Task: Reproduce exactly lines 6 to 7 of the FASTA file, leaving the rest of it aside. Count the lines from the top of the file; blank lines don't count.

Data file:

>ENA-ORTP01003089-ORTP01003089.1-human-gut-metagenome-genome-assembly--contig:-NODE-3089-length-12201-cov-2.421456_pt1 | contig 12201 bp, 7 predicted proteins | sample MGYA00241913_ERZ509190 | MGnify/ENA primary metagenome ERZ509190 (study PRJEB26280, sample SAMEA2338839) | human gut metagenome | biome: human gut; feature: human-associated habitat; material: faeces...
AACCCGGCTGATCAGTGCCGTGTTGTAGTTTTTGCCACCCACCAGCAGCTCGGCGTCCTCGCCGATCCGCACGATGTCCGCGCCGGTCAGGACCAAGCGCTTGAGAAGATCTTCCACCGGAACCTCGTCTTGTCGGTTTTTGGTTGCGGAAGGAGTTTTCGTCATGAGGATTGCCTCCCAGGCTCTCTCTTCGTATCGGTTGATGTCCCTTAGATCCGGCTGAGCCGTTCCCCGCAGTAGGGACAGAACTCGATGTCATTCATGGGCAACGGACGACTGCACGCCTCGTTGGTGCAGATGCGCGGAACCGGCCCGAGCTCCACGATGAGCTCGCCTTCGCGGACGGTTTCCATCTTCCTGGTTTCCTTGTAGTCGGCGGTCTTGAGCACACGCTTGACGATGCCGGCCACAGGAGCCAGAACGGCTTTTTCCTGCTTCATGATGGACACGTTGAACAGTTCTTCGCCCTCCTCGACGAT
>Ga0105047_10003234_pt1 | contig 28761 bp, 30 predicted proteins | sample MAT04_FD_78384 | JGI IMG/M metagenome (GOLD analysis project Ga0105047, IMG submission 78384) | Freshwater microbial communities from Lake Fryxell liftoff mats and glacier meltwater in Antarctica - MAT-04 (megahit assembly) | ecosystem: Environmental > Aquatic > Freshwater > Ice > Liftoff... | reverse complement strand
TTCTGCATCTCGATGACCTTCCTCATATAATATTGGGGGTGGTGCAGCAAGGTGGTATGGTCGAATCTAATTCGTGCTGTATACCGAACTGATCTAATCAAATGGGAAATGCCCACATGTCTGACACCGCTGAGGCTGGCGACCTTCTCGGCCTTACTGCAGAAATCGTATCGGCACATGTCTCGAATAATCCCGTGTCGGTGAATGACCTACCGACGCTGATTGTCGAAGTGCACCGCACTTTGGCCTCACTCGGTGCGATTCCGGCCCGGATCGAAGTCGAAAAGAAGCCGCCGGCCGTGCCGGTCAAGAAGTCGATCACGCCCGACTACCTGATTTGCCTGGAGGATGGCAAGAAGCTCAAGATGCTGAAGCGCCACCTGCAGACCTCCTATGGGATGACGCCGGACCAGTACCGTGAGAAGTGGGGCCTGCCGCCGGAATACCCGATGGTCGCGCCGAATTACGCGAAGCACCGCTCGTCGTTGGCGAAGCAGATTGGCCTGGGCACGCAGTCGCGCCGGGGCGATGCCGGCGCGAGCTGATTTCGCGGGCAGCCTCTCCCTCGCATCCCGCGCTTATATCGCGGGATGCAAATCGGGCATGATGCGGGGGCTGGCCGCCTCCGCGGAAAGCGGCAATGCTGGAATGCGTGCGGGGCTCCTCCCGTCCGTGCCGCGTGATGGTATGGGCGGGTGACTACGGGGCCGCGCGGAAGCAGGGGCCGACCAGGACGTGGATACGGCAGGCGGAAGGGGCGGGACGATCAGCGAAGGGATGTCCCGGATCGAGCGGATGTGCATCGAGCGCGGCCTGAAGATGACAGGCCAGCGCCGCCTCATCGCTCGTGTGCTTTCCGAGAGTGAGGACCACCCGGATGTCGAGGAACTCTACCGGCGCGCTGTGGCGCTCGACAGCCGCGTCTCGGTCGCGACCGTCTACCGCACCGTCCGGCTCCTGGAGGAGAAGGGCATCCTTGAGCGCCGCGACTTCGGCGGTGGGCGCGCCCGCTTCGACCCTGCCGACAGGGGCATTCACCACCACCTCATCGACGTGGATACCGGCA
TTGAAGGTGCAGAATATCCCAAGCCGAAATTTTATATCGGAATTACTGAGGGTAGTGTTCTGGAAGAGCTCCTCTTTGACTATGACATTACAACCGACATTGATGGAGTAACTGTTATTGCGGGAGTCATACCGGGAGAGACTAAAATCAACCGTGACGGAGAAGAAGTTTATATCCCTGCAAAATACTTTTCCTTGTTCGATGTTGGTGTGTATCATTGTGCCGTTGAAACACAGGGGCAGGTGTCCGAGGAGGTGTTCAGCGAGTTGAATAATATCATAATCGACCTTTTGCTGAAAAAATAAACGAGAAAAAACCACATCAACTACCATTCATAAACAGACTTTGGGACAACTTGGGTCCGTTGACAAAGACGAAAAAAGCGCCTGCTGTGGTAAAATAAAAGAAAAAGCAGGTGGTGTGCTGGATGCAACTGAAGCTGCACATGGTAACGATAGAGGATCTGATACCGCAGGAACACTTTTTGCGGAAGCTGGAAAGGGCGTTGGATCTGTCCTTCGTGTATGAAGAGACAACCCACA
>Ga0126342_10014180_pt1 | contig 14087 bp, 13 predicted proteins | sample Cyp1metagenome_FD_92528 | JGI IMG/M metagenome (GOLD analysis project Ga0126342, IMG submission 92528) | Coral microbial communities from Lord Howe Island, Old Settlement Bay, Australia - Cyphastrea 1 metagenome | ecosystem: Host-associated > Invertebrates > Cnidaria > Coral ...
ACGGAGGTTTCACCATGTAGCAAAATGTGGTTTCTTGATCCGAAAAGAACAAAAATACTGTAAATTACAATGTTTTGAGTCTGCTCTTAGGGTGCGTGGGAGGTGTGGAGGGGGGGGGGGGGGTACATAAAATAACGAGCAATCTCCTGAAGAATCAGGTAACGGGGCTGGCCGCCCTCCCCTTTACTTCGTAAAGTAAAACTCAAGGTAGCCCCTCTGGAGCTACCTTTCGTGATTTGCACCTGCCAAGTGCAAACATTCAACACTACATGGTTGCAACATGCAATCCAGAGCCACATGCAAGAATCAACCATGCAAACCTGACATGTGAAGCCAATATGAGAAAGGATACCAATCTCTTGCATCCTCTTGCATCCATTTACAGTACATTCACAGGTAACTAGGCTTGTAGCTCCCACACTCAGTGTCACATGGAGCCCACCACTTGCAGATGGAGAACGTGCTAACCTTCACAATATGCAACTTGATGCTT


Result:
>Ga0126342_10014180_pt1 | contig 14087 bp, 13 predicted proteins | sample Cyp1metagenome_FD_92528 | JGI IMG/M metagenome (GOLD analysis project Ga0126342, IMG submission 92528) | Coral microbial communities from Lord Howe Island, Old Settlement Bay, Australia - Cyphastrea 1 metagenome | ecosystem: Host-associated > Invertebrates > Cnidaria > Coral ...
ACGGAGGTTTCACCATGTAGCAAAATGTGGTTTCTTGATCCGAAAAGAACAAAAATACTGTAAATTACAATGTTTTGAGTCTGCTCTTAGGGTGCGTGGGAGGTGTGGAGGGGGGGGGGGGGGTACATAAAATAACGAGCAATCTCCTGAAGAATCAGGTAACGGGGCTGGCCGCCCTCCCCTTTACTTCGTAAAGTAAAACTCAAGGTAGCCCCTCTGGAGCTACCTTTCGTGATTTGCACCTGCCAAGTGCAAACATTCAACACTACATGGTTGCAACATGCAATCCAGAGCCACATGCAAGAATCAACCATGCAAACCTGACATGTGAAGCCAATATGAGAAAGGATACCAATCTCTTGCATCCTCTTGCATCCATTTACAGTACATTCACAGGTAACTAGGCTTGTAGCTCCCACACTCAGTGTCACATGGAGCCCACCACTTGCAGATGGAGAACGTGCTAACCTTCACAATATGCAACTTGATGCTT